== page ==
Electricity Will Give Life to Economic Growth in Africa

The historic U.S.-Africa Leaders Summit in Washington is a unique opportunity for our partners in Africa and our partners in business to listen and learn from one another. Among the many important issues, the summit offers a chance to think creatively about the shared challenge of fighting energy poverty and how to harness the economic opportunities that energy can bring.
Energy poverty is a critically important issue. Lack of access to safe, reliable, affordable energy has a deep impact on people’s lives and on a country’s ability to sustain real economic growth. That’s why, for millions of people living in extreme poverty across the continent of Africa, the solution can begin with a connection to electricity.
In Ghana, the Millennium Challenge Corporation, is helping provide that solution. One of the highlights of the U.S.-Africa Leaders Summit is the announcement of a new partnership between MCC and Ghana to address the challenge of energy poverty head-on. One of my first actions as an MCC Board member was to vote to approve the new investment, and I couldn’t be more proud.
Over the next five years, MCC will invest $498.2 million to support transformation of Ghana’s power sector and stimulate private investment. In turn, the Government of Ghana has offered a strong commitment to implement needed reforms in its power sector, and a pledge to invest at least $37.4 million of its own money.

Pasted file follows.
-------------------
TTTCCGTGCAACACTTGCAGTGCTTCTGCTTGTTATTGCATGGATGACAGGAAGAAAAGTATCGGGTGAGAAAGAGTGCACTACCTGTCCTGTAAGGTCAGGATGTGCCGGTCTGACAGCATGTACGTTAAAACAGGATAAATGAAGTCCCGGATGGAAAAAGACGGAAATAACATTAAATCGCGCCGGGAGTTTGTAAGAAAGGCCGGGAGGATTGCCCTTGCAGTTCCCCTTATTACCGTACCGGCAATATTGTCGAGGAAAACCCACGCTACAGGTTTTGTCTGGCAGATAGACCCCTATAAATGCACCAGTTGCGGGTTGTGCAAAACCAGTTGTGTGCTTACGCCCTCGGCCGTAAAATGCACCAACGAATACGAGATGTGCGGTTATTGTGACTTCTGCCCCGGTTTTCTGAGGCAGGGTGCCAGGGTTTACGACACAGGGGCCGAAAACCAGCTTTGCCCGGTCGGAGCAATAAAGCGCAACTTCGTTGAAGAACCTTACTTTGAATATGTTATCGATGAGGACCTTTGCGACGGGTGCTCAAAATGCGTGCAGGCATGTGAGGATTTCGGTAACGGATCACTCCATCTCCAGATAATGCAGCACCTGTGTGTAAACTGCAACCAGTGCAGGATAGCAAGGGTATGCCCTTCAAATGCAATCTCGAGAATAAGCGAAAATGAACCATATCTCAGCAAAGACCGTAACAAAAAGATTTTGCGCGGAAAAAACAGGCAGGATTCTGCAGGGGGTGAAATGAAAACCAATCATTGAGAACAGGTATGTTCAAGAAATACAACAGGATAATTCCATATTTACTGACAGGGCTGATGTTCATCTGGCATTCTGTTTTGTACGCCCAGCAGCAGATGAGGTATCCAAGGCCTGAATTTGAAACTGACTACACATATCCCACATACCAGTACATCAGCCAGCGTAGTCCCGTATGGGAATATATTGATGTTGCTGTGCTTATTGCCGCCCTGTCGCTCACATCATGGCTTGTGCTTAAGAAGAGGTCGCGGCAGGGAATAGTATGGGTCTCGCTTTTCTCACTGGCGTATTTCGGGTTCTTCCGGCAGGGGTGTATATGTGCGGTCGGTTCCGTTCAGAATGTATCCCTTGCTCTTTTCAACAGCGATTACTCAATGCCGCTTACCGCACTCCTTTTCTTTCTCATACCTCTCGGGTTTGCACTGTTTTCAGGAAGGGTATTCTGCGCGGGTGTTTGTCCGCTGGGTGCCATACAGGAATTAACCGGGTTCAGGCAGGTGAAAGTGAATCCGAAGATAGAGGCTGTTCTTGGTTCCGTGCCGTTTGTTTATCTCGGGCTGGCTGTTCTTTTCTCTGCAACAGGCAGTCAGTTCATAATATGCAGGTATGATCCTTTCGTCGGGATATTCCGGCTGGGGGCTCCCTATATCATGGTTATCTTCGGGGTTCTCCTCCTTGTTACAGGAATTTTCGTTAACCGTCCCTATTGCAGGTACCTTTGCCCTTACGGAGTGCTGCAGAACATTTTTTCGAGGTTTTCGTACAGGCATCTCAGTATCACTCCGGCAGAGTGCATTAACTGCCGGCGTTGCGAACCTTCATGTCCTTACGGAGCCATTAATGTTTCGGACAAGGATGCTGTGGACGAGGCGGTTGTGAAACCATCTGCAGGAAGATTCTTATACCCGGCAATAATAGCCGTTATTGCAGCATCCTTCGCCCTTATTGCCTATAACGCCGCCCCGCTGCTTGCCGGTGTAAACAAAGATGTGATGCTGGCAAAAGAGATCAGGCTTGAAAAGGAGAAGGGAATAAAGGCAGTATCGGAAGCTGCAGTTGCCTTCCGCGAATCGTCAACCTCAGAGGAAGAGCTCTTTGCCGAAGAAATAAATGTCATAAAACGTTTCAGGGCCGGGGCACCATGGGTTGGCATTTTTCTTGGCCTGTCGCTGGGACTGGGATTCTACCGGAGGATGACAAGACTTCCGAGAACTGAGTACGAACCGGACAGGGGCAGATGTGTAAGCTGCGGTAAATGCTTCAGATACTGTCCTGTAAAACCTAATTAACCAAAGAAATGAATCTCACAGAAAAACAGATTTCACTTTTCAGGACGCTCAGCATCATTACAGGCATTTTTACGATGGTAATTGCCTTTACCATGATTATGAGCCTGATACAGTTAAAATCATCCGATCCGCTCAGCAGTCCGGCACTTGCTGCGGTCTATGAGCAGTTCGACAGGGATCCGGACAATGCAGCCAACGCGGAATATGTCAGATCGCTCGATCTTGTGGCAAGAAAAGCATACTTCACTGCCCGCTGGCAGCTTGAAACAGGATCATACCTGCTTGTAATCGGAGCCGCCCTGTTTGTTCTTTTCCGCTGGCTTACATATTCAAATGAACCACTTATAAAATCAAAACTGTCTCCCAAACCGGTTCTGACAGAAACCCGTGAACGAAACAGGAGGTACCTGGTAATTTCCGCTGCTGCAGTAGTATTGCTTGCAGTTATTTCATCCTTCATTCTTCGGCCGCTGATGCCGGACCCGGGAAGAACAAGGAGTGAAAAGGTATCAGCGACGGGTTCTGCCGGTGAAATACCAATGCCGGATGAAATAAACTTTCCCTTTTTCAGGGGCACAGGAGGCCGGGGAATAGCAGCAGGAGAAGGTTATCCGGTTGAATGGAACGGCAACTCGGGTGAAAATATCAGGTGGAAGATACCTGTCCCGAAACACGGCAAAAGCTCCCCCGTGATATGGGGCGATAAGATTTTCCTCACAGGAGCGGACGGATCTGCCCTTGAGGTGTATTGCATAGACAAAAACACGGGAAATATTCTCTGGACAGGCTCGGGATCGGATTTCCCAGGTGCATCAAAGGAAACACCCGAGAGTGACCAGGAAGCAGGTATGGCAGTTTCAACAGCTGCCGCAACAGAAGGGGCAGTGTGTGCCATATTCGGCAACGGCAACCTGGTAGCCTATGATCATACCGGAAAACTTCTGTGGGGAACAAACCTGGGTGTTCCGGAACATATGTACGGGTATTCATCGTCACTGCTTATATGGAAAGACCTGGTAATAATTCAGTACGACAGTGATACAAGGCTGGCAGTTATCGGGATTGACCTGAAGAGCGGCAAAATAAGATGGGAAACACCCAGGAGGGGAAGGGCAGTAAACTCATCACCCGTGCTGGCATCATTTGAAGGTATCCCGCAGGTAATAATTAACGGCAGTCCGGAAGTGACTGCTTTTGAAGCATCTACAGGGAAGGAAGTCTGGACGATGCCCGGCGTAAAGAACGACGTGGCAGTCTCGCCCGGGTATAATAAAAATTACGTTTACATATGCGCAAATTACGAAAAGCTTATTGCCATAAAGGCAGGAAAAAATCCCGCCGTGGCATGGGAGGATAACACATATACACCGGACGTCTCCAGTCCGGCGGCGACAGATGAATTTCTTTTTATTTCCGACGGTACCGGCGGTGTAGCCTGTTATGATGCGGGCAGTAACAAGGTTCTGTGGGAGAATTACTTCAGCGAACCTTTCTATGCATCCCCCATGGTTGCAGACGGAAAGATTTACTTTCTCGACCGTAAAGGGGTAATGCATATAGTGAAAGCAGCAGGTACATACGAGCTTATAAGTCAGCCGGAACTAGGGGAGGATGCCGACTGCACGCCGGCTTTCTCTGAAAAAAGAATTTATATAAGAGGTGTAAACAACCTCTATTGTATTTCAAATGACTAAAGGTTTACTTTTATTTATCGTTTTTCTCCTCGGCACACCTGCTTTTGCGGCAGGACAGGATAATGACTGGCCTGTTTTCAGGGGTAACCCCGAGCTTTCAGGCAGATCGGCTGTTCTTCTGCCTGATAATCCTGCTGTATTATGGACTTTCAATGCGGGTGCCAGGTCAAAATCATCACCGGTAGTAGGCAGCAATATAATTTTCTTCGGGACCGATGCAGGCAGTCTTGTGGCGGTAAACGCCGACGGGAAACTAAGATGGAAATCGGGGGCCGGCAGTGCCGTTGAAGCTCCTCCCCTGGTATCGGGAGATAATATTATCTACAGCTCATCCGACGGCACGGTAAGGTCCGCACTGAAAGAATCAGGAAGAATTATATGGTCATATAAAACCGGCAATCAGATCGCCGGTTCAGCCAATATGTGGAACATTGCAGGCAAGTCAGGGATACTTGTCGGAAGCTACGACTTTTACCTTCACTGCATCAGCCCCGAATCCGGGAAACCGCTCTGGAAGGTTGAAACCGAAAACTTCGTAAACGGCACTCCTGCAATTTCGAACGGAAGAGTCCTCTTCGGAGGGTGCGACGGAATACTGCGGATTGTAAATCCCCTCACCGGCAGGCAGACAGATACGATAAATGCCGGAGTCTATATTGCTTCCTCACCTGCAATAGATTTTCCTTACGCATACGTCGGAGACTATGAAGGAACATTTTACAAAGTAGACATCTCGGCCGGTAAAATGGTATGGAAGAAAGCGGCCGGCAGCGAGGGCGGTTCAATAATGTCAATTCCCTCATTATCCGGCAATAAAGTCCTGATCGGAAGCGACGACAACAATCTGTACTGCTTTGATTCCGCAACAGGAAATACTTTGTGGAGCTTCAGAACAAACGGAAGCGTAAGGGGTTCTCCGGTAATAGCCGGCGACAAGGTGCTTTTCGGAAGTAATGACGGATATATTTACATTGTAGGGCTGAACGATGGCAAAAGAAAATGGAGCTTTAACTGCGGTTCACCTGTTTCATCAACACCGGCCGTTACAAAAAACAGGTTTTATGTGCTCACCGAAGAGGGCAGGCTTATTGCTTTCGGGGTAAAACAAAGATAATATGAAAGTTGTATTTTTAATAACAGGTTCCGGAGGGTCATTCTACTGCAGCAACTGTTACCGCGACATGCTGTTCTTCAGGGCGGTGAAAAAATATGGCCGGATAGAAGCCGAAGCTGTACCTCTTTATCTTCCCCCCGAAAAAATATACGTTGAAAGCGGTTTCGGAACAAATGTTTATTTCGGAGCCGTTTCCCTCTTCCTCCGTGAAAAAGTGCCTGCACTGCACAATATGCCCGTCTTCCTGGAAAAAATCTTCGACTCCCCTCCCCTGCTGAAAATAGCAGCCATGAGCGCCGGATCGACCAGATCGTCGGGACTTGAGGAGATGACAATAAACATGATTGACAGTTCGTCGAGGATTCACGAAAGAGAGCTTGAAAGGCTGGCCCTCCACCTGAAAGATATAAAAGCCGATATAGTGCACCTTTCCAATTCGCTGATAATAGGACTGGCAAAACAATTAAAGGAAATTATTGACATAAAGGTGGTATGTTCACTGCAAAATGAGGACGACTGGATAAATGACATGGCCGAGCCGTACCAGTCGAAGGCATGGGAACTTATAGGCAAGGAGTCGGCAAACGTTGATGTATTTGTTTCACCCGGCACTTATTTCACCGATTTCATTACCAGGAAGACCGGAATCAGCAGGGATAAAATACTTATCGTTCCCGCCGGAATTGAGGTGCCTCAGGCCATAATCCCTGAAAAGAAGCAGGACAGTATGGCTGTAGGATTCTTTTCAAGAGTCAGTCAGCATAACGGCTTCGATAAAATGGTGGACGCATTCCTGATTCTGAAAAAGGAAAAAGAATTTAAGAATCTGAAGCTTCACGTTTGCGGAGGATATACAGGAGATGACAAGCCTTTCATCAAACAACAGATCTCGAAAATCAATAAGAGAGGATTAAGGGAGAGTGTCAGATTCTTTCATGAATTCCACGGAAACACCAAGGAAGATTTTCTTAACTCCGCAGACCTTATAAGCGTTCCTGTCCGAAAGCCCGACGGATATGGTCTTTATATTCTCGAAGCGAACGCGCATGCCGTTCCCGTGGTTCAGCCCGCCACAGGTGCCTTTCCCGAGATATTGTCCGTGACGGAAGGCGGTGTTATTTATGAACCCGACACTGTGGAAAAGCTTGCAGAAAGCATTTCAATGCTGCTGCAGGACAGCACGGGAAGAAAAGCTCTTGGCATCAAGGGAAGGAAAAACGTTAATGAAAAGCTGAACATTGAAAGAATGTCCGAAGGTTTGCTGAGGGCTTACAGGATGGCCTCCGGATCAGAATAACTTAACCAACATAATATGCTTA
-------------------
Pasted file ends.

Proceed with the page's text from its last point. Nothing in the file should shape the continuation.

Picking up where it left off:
The private sector is playing a critical role; the compact is expected to catalyze at least $4 billion in investments from American firms alone. This partnership is designed to put Ghana’s power sector on a sustainable path to profitability, creating a climate to attract private investment to the west African nation.
I’m hopeful this compact will mark the beginning of the end of energy poverty in Ghana — and serve as a model for how to address the problem elsewhere.
Energy poverty affects all corners of society. Students must stop studying when the sun goes down. Families and businesses often rely on expensive, unhealthy and sometimes dangerous alternatives like diesel generators. A harvest left to the elements and spoiling can wreck a farmer’s livelihood.
Consider this: In Africa, 60 percent of refrigerators used in health clinics have unreliable electricity, making it difficult to keep vaccines and medicines cool. With power outages, surgery sometimes takes place with no lighting or power for equipment, putting people’s lives at serious risk.
The Ghana Power Compact is so much more than just investments in energy. It’s about the promise of what those investments hope to bring — a path to an end to energy poverty and a more promising future for all Ghanaians.

Susan McCue is President of Message Global, a firm she founded to advance social action campaigns, political advocacy and corporate social responsibility in the U.S. and globally.


Send your comments here.


Share on email
Share on linkedin
Share on whatsapp
Share on twitter
Share on facebook
Share on xing
Share on print